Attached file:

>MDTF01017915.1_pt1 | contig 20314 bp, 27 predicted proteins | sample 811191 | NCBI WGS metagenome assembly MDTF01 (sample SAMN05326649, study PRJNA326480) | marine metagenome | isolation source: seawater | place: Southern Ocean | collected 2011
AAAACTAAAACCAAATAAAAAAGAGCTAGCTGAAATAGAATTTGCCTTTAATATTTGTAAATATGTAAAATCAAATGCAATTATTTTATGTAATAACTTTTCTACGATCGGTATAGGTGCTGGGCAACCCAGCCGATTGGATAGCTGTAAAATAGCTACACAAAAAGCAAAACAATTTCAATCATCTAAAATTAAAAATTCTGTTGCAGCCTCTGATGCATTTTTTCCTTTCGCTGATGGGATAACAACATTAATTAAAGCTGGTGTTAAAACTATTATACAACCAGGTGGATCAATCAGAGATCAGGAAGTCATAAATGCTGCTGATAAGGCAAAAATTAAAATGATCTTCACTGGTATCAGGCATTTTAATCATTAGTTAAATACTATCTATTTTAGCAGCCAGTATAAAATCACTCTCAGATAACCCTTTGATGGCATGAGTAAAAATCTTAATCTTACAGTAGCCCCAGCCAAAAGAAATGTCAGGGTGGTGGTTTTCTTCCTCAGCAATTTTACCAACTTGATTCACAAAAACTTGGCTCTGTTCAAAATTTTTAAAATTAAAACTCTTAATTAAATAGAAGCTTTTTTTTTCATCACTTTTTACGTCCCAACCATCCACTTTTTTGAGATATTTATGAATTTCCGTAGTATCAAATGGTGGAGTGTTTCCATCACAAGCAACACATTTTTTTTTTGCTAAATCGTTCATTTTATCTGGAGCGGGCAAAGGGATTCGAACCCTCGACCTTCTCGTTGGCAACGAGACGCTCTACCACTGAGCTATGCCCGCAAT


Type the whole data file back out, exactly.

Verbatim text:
>MDTF01017915.1_pt1 | contig 20314 bp, 27 predicted proteins | sample 811191 | NCBI WGS metagenome assembly MDTF01 (sample SAMN05326649, study PRJNA326480) | marine metagenome | isolation source: seawater | place: Southern Ocean | collected 2011
AAAACTAAAACCAAATAAAAAAGAGCTAGCTGAAATAGAATTTGCCTTTAATATTTGTAAATATGTAAAATCAAATGCAATTATTTTATGTAATAACTTTTCTACGATCGGTATAGGTGCTGGGCAACCCAGCCGATTGGATAGCTGTAAAATAGCTACACAAAAAGCAAAACAATTTCAATCATCTAAAATTAAAAATTCTGTTGCAGCCTCTGATGCATTTTTTCCTTTCGCTGATGGGATAACAACATTAATTAAAGCTGGTGTTAAAACTATTATACAACCAGGTGGATCAATCAGAGATCAGGAAGTCATAAATGCTGCTGATAAGGCAAAAATTAAAATGATCTTCACTGGTATCAGGCATTTTAATCATTAGTTAAATACTATCTATTTTAGCAGCCAGTATAAAATCACTCTCAGATAACCCTTTGATGGCATGAGTAAAAATCTTAATCTTACAGTAGCCCCAGCCAAAAGAAATGTCAGGGTGGTGGTTTTCTTCCTCAGCAATTTTACCAACTTGATTCACAAAAACTTGGCTCTGTTCAAAATTTTTAAAATTAAAACTCTTAATTAAATAGAAGCTTTTTTTTTCATCACTTTTTACGTCCCAACCATCCACTTTTTTGAGATATTTATGAATTTCCGTAGTATCAAATGGTGGAGTGTTTCCATCACAAGCAACACATTTTTTTTTTGCTAAATCGTTCATTTTATCTGGAGCGGGCAAAGGGATTCGAACCCTCGACCTTCTCGTTGGCAACGAGACGCTCTACCACTGAGCTATGCCCGCAAT